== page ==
We are all familiar with the tragic story: Vincent Van Gogh killed himself, penniless, as he struggled with the lack of appreciation for his art. The power of this narrative lives on as it lends a deeper emotive connection to his swirling oils, and it neatly simplifies for us the story of a complex man. However, it is almost certainly false.
Vincent most likely did not commit suicide but was shot by local boys, perhaps by accident. What's more, he had started selling and exhibiting his work. And a few months before his death one critic declared that in Vincent he had found a genius, an 'exciting and powerful' artist producing work that was 'unbelievably dazzling'. He was on the verge of greatness. The myth no doubt helped elevate his renown but it has also obscured a richer truth.
One of the most pertinent lines in the film Loving Vincent - the first ever oil painted feature film - asked us to explore that truth. It goes, "You want to know so much about his death, but what do you know of his life?" Look beyond the myth and there is much to discover. Because just as there are certain universal truths of beauty in his paintings, the man who created them understood there is something timeless in what it took to achieve that success.
As lockdown life goes on, as the world churns around me in sometimes chaotic strokes, like thick oils finding their form, I turn back to his art. And having now read the 950-page epic biography Van Gogh: The Life, I have managed to distill a few of the secrets that Vincent understood, and that we can learn from.
Have passion and believe in what you do
Forget the idea that Vincent was at one with the gentle nature he painted. He was stubborn and difficult, and the storms that raged inside him often exploded into real life. In his art his passion was most actively revealed - one friend said he 'became a fanatic as soon as he touched a paintbrush' and it was said he would attack his canvases with both paint and words. He had a passion, perhaps obsession, with what art can tell you about humanity, and he had a belief that his approach was right. His art dealer brother Theo often implored him to paint more commercial works. But Vincent held his course and was proved right. His legacy is so recognisable precisely because it is his.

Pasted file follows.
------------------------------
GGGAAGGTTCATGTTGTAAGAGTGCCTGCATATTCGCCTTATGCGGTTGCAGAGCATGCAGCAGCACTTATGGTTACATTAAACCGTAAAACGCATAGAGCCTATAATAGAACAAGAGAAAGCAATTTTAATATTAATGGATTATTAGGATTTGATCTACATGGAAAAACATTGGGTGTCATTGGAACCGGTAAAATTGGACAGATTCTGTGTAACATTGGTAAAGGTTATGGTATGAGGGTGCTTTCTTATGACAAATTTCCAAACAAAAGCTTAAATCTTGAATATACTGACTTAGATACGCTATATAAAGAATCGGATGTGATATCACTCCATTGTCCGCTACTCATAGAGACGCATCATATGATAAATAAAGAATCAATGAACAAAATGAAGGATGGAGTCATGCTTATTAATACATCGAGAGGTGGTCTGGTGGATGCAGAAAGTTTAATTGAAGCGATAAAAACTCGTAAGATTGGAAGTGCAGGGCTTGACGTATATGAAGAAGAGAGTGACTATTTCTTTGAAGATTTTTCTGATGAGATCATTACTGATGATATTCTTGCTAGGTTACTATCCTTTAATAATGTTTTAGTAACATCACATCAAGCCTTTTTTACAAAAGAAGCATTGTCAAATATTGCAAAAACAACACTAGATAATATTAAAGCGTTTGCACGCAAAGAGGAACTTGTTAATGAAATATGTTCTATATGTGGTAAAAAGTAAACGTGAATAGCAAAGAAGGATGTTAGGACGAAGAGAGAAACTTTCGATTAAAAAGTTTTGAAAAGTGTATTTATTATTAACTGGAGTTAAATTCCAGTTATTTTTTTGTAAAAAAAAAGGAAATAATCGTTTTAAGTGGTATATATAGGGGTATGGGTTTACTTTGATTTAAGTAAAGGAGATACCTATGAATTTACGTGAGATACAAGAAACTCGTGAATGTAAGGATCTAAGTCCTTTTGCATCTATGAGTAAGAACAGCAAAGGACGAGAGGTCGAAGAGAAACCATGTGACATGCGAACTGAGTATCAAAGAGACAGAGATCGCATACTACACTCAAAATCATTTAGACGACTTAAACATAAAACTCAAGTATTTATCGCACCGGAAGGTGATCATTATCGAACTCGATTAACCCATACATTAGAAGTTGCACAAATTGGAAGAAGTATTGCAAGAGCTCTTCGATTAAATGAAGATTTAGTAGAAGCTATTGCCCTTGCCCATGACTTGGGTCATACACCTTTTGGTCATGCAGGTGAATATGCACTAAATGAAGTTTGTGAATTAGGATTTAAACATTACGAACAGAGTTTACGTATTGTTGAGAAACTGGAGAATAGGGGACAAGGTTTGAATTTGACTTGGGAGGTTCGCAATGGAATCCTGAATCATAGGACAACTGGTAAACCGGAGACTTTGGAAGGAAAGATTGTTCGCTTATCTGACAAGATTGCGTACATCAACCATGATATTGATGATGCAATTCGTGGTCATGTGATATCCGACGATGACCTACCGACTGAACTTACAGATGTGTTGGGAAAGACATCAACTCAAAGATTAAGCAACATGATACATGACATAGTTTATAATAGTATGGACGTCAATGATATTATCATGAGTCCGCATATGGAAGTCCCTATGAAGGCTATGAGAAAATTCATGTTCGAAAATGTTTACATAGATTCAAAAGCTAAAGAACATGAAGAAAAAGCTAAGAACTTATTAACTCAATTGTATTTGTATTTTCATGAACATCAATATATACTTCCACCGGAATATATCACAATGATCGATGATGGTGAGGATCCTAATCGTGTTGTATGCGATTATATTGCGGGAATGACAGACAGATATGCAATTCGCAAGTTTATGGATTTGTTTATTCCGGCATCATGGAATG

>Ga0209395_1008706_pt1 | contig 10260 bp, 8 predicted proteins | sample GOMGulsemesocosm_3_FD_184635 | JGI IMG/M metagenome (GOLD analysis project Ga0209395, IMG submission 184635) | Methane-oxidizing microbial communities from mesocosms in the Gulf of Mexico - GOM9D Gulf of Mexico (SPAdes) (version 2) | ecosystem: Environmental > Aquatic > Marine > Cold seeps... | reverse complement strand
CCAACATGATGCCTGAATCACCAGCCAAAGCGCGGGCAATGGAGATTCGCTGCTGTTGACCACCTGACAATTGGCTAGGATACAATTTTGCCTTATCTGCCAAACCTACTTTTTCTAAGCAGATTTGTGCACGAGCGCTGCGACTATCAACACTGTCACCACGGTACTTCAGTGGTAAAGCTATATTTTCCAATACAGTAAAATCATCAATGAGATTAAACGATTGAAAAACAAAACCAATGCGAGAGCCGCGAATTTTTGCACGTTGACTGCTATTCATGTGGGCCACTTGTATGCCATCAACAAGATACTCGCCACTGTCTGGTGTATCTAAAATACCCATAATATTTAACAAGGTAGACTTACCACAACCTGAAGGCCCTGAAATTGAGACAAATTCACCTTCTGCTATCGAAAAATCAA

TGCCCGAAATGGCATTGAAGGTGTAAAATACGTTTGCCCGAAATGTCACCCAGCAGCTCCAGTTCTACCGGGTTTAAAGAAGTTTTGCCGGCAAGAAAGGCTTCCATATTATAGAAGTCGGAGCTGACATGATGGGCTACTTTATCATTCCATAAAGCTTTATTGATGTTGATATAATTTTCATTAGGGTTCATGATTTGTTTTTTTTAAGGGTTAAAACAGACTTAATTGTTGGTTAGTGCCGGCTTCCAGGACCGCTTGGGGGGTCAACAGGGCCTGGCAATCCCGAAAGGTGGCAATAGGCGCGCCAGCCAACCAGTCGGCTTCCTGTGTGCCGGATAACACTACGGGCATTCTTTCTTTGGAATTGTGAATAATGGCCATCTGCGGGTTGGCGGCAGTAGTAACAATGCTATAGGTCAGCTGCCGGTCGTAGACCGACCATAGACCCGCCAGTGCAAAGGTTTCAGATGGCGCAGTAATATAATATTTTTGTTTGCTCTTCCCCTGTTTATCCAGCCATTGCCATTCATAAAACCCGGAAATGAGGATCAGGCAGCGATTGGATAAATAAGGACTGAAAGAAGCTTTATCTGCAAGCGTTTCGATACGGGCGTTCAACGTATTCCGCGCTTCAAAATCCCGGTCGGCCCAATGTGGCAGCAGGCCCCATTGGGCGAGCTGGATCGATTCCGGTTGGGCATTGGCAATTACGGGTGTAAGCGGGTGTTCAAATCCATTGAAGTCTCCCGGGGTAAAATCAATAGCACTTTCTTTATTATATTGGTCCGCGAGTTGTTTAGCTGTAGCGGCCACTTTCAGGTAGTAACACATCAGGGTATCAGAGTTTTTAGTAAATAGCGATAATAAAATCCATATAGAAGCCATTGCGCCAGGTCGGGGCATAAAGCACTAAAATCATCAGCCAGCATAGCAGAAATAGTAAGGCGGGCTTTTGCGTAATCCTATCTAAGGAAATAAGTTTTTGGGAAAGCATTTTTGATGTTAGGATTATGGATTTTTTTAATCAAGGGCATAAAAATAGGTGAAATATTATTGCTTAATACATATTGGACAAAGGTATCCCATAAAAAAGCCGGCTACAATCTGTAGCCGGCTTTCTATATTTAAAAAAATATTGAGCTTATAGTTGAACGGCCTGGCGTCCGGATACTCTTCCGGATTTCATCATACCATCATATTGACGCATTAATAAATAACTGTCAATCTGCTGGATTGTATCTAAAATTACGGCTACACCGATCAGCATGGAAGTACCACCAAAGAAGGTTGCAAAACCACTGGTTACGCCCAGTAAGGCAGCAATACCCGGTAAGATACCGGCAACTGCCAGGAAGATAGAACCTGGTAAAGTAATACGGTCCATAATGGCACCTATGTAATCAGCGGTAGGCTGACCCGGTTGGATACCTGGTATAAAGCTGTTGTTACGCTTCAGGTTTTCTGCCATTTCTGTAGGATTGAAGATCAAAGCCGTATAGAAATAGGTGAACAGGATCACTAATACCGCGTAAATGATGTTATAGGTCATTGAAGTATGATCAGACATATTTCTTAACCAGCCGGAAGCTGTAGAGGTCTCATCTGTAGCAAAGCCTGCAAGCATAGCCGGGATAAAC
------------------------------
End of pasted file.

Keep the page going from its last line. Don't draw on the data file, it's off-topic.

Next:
Keep up your correspondence
Letter writing was of course common in his day but, by any count, Vincent was prolific. He might write and send more than one a day to the same person when ideas obsessed him. He exchanged thoughts, sketches, and passages from his favourite books to impress his ideas on life, art and the universe. It was his social network and it was this web that shared his art with the world, and these letters that explained and cemented his thinking.
Work damned hard
Another false narrative is that Vincent took up his easel late in life, and died following a short, prolific period. In truth, he demonstrated his talent from a young age. And whilst being an artist came as a later career, he never stopped his practice. It was a full time commitment for several years before his death in 1890. He would go out in all weathers, working all hours, walking miles with heavy packs to seek out his scenes. Fellow artists said he was almost torturing himself with the labour. But he never stopped trying. Success came because he earned it.
Never stop learning
Vincent had a fearsome intellect, and devoured books. From Dickens to Tolstoy, he liked books that explored day to day existence. He wanted to learn as much as he could about the world around him. He also never stopped studying the world of art, and he carried around with him an encyclopaedic knowledge. His art was not born child-like in a vacuum but contains the insights of all that had gone before and all that was emerging. If there is something universal and enduring in his work it is because it is built upon a profound understanding of both humanity and his craft.
There are other lessons of course. Find beauty in the small things (his paintings of tree roots have me as transfixed as his seascapes), and maintain your connection with nature (Vincent said he would have suffered more severely if he had not been able to cross fields and dykes every day). But mostly, we are reminded that by looking beyond the neat story of someone, and by understanding them better, we can properly learn from them.